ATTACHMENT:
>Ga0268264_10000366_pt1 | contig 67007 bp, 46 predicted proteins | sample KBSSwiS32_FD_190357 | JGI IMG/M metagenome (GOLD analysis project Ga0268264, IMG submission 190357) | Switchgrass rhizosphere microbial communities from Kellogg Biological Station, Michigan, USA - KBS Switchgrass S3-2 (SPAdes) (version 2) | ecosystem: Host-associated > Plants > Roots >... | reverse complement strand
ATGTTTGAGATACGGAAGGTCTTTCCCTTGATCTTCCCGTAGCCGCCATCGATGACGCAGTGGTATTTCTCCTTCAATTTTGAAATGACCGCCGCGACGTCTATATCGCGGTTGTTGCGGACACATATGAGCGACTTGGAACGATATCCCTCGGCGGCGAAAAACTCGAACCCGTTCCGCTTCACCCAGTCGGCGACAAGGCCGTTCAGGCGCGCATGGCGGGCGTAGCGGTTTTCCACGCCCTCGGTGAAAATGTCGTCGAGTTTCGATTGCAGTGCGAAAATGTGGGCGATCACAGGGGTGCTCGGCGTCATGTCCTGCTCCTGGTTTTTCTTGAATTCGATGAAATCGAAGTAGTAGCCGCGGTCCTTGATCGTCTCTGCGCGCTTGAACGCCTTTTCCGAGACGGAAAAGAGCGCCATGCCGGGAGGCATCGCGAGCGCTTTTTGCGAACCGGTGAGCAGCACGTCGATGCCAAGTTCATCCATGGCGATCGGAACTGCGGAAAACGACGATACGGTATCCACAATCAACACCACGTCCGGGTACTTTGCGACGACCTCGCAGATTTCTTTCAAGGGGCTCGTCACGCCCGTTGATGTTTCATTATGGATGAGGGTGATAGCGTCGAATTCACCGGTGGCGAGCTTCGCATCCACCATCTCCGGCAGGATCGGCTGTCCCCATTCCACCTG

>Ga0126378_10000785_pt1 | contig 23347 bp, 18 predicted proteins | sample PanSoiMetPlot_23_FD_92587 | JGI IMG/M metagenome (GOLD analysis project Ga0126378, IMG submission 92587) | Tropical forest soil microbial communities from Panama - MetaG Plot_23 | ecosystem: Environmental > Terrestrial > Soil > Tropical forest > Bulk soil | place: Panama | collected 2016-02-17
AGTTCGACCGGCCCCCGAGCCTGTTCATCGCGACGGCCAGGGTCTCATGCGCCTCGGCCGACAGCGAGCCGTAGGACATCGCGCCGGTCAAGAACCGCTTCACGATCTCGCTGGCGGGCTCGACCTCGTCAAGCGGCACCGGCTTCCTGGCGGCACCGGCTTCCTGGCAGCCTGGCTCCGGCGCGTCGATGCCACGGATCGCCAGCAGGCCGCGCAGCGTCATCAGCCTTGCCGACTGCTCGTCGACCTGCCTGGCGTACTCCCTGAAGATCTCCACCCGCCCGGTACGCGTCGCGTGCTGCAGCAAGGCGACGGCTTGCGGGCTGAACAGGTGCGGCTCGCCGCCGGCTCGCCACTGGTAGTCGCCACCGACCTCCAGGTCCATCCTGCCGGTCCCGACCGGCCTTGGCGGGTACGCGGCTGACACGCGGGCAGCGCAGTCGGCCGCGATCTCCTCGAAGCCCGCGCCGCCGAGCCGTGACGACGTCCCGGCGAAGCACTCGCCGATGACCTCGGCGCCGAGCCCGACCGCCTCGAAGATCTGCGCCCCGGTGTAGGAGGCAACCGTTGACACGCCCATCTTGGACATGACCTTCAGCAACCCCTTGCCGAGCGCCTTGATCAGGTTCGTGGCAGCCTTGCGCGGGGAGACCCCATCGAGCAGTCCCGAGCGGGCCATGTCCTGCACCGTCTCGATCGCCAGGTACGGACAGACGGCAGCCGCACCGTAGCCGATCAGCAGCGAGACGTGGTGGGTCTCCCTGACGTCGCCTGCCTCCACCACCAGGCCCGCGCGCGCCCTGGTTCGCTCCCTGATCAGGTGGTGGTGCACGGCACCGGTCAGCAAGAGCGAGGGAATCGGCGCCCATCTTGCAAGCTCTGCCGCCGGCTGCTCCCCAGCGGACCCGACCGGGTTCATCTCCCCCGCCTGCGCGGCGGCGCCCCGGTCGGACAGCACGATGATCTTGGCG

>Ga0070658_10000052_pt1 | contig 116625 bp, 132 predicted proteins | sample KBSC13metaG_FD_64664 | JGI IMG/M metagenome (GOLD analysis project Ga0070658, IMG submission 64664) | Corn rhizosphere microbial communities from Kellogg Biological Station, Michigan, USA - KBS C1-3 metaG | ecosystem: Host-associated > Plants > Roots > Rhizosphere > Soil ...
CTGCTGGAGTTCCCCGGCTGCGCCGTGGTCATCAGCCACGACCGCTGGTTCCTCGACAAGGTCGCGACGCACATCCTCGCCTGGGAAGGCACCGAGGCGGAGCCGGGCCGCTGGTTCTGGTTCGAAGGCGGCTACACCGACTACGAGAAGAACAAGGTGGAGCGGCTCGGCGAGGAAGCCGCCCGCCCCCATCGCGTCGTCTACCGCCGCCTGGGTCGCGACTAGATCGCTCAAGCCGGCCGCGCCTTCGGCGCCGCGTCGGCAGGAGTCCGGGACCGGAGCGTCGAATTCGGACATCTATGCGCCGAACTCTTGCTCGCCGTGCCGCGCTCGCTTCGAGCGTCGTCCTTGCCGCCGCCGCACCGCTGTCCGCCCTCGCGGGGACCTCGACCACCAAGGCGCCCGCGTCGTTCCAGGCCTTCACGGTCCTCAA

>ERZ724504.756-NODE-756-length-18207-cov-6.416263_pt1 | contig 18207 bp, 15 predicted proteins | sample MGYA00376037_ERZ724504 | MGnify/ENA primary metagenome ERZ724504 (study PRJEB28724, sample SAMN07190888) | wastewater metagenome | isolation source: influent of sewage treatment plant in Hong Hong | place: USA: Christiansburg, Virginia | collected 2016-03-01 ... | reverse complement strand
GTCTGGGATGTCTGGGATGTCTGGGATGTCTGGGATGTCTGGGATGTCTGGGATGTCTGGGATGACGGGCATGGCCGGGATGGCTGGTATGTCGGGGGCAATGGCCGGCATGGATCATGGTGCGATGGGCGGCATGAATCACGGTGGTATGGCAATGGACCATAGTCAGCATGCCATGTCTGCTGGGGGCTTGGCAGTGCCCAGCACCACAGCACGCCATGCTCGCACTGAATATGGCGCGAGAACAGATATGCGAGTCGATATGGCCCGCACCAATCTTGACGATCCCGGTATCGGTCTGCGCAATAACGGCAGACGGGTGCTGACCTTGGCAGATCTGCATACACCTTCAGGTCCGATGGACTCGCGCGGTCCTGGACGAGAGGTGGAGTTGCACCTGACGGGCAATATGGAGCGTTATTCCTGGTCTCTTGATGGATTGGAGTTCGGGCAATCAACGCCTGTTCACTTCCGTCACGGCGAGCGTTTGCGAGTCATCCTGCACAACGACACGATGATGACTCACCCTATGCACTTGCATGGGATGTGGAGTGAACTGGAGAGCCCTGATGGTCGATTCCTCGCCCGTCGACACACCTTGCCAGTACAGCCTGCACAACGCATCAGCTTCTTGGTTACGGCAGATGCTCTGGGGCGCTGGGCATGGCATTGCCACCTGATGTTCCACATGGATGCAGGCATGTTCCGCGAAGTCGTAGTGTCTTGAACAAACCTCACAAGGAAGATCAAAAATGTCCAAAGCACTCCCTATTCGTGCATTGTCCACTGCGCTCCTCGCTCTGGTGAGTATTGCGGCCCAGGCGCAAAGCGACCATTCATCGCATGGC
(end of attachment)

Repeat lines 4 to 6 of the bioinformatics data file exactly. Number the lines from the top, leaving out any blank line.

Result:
AGTTCGACCGGCCCCCGAGCCTGTTCATCGCGACGGCCAGGGTCTCATGCGCCTCGGCCGACAGCGAGCCGTAGGACATCGCGCCGGTCAAGAACCGCTTCACGATCTCGCTGGCGGGCTCGACCTCGTCAAGCGGCACCGGCTTCCTGGCGGCACCGGCTTCCTGGCAGCCTGGCTCCGGCGCGTCGATGCCACGGATCGCCAGCAGGCCGCGCAGCGTCATCAGCCTTGCCGACTGCTCGTCGACCTGCCTGGCGTACTCCCTGAAGATCTCCACCCGCCCGGTACGCGTCGCGTGCTGCAGCAAGGCGACGGCTTGCGGGCTGAACAGGTGCGGCTCGCCGCCGGCTCGCCACTGGTAGTCGCCACCGACCTCCAGGTCCATCCTGCCGGTCCCGACCGGCCTTGGCGGGTACGCGGCTGACACGCGGGCAGCGCAGTCGGCCGCGATCTCCTCGAAGCCCGCGCCGCCGAGCCGTGACGACGTCCCGGCGAAGCACTCGCCGATGACCTCGGCGCCGAGCCCGACCGCCTCGAAGATCTGCGCCCCGGTGTAGGAGGCAACCGTTGACACGCCCATCTTGGACATGACCTTCAGCAACCCCTTGCCGAGCGCCTTGATCAGGTTCGTGGCAGCCTTGCGCGGGGAGACCCCATCGAGCAGTCCCGAGCGGGCCATGTCCTGCACCGTCTCGATCGCCAGGTACGGACAGACGGCAGCCGCACCGTAGCCGATCAGCAGCGAGACGTGGTGGGTCTCCCTGACGTCGCCTGCCTCCACCACCAGGCCCGCGCGCGCCCTGGTTCGCTCCCTGATCAGGTGGTGGTGCACGGCACCGGTCAGCAAGAGCGAGGGAATCGGCGCCCATCTTGCAAGCTCTGCCGCCGGCTGCTCCCCAGCGGACCCGACCGGGTTCATCTCCCCCGCCTGCGCGGCGGCGCCCCGGTCGGACAGCACGATGATCTTGGCG

>Ga0070658_10000052_pt1 | contig 116625 bp, 132 predicted proteins | sample KBSC13metaG_FD_64664 | JGI IMG/M metagenome (GOLD analysis project Ga0070658, IMG submission 64664) | Corn rhizosphere microbial communities from Kellogg Biological Station, Michigan, USA - KBS C1-3 metaG | ecosystem: Host-associated > Plants > Roots > Rhizosphere > Soil ...
CTGCTGGAGTTCCCCGGCTGCGCCGTGGTCATCAGCCACGACCGCTGGTTCCTCGACAAGGTCGCGACGCACATCCTCGCCTGGGAAGGCACCGAGGCGGAGCCGGGCCGCTGGTTCTGGTTCGAAGGCGGCTACACCGACTACGAGAAGAACAAGGTGGAGCGGCTCGGCGAGGAAGCCGCCCGCCCCCATCGCGTCGTCTACCGCCGCCTGGGTCGCGACTAGATCGCTCAAGCCGGCCGCGCCTTCGGCGCCGCGTCGGCAGGAGTCCGGGACCGGAGCGTCGAATTCGGACATCTATGCGCCGAACTCTTGCTCGCCGTGCCGCGCTCGCTTCGAGCGTCGTCCTTGCCGCCGCCGCACCGCTGTCCGCCCTCGCGGGGACCTCGACCACCAAGGCGCCCGCGTCGTTCCAGGCCTTCACGGTCCTCAA